And Muncy’s 2018 was real and the Dodgers didn’t drastically platoon him as I feared, so he’s still good and a solid option for next year.

Right

Jack Flaherty

I loved Jack Flaherty entering the season, and for a few months he was yet another player who made me look like an idiot. But when he turned it on, he really turned it on. He was, bar none, the best pitcher in baseball in the second half. Incredible performance. I told you he was good! I loved him as an ace this season, and I love him even more as an ace for next season. No, he won’t repeat his second half, but I’d easily draft him with deGrom and Scherzer next year.

Josh Donaldson and Kris Bryant

I said in the preseason that I thought Donaldson would bounce back and I wasn’t ready to give up on Bryant as an MVP-level performer yet. Neither may have quite reached those lofty heights, but Donaldson hit 37 home runs and drew 100 walks while Bryant hit 31 homers and drove in 108. They finished 20 and 22 respectively in fWAR among hitters this year. Still plenty in the tank for both. I’m drafting and trading for with confidence this offseason.

Max Kepler

The long foreseen breakout finally “sort of” happened. 30th in hitter fWAR, 36 home runs, good plate discipline numbers – yeah, Kepler arrived. The .252 average, .244 BABIP and the utter lack of steals are the only major drags on his performance. I don’t see these improving much so dock him a bit in roto leagues for that, but otherwise, he looks like a solid number 2 outfielder for next season.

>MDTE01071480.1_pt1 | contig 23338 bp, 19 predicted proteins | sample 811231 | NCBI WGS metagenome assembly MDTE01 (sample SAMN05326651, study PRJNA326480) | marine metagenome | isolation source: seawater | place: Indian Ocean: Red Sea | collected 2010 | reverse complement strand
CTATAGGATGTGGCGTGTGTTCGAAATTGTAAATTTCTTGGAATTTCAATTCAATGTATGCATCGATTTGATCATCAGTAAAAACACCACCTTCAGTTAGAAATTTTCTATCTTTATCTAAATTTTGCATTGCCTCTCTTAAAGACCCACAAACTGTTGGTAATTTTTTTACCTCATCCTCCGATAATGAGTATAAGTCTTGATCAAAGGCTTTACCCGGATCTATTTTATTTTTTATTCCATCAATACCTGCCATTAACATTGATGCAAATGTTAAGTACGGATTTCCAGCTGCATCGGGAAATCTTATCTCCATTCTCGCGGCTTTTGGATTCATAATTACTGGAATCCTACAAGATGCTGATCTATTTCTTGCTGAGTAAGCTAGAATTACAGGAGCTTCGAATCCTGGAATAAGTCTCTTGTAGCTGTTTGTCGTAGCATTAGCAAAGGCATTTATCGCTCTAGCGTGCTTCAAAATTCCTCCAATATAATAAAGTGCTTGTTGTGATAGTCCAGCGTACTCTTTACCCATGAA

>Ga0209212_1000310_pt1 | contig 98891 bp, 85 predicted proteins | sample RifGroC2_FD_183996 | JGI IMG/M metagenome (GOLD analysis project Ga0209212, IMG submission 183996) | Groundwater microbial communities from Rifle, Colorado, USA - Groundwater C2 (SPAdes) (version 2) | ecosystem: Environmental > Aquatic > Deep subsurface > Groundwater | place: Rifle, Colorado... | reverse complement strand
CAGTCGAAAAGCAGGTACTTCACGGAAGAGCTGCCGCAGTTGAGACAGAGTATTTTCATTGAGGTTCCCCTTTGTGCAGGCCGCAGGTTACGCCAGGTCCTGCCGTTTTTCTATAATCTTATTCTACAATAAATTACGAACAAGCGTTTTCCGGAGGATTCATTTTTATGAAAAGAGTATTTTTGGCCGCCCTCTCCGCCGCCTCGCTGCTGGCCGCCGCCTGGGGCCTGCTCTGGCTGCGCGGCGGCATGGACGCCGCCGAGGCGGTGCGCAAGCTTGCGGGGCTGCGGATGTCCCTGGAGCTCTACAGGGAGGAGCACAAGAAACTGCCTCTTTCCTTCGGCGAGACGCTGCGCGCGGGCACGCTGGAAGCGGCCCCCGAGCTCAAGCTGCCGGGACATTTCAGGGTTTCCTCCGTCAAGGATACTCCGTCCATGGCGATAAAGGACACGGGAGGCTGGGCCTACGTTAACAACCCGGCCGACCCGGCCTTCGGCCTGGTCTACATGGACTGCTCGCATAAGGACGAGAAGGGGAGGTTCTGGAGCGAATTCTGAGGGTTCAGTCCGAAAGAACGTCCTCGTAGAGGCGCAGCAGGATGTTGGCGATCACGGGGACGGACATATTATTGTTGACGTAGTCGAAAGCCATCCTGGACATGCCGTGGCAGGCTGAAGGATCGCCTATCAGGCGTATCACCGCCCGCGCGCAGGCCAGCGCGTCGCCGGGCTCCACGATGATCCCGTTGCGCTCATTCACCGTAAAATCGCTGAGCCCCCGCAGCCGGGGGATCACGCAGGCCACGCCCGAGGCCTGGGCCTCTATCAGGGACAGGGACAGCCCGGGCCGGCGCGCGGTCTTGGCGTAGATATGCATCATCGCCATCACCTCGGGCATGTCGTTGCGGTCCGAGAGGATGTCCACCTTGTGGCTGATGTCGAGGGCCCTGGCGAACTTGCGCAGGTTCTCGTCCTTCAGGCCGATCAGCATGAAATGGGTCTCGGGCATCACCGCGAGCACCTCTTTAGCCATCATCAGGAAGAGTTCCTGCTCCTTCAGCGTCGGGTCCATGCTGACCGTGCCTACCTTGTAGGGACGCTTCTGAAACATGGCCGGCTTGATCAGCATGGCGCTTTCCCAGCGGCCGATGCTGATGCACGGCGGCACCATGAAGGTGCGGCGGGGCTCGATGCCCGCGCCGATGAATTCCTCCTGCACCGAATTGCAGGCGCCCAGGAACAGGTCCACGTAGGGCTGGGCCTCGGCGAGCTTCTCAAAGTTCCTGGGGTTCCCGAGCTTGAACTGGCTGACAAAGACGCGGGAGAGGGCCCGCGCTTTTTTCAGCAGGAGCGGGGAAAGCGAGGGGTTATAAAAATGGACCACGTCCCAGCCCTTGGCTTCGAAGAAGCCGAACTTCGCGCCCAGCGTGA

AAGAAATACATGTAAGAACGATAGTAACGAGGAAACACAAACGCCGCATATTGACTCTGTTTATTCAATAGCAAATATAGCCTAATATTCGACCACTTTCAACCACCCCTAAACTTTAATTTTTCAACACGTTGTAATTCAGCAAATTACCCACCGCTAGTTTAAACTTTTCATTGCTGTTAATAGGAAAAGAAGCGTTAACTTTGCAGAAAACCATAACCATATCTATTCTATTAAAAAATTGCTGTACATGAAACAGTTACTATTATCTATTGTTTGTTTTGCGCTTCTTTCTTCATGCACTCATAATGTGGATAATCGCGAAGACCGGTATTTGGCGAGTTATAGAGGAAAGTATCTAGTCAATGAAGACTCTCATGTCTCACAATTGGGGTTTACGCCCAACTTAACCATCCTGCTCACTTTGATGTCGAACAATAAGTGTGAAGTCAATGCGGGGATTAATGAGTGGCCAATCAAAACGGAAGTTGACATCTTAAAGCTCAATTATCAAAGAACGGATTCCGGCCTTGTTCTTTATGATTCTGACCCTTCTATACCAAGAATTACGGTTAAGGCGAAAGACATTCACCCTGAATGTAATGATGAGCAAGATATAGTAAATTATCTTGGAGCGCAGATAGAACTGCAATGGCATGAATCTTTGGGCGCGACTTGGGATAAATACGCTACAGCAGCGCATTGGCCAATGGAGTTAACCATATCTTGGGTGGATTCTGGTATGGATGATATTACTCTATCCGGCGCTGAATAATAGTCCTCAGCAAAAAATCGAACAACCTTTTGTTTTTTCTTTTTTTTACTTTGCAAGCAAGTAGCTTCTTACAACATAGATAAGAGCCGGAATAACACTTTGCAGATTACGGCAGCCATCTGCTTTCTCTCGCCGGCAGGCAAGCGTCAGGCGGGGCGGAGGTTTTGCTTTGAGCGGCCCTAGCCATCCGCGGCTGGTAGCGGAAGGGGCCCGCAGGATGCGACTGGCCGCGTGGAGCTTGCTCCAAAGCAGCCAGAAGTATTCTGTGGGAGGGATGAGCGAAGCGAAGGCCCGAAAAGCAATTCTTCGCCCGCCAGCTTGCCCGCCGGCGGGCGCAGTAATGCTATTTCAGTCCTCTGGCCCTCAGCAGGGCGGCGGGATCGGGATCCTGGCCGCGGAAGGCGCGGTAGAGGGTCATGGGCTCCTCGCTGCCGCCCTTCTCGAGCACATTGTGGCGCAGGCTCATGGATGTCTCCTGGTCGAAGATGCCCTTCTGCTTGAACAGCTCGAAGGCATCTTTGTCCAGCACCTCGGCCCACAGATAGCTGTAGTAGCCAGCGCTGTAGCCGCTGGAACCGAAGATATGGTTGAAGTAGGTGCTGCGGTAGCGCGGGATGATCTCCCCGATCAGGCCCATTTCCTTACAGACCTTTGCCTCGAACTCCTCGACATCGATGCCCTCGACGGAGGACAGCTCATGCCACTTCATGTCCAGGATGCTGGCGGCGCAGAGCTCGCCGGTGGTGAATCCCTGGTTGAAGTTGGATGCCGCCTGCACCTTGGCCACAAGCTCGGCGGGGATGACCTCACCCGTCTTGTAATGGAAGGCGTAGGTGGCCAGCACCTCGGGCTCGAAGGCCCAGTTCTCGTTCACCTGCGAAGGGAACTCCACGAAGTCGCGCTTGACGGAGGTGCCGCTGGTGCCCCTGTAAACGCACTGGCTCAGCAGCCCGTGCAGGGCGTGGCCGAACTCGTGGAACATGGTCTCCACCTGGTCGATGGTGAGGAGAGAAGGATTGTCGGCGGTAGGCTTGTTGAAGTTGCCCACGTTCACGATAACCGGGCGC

Joc Pederson and Kole Calhoun

I said both were due to rebound, and both cleared .230 in batting average and 30 home runs. They basically gave you Kyle Schwarber production for a lot less than it cost to get Kyle Schwarber. Pederson, I still like for next year. Calhoun . . .  I’d hold off there. I don’t know where he ends up, and that will determine how much he plays. But I do believe Joc can keep rocking for you next year too.

Matt Olson

I said don’t draft Rhys Hoskins, wait on Matt Olson. And then Olson, despite missing over a month with an injury, goes and outproduces Hoskins anyway. I love Matt Olson. You should too.

It was a fun year. We’ll see if I get to do this again, or if the times I was terrible were just too much and I get canned. Either way, I loved it, and thanks for reading!

 

 

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Seth Bias

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I'm Seth. I love baseball, especially the Braves, and rock n' roll on vinyl. Books, sandals and tacos too, though I find most of my money for those things going to vinyl these days. Once turned Prince Fielder into Justin Verlander and Paul Goldschmidt in a dynasty league. Also ashamed to say I once cut Jose Ramirez. I don't hate your favorite team unless your favorite team is the Nationals or Phillies. May or may not have cried when David Justice hit that home run in game 6 of the 95 World Series - though if you actually ask me, I'll claim I did not.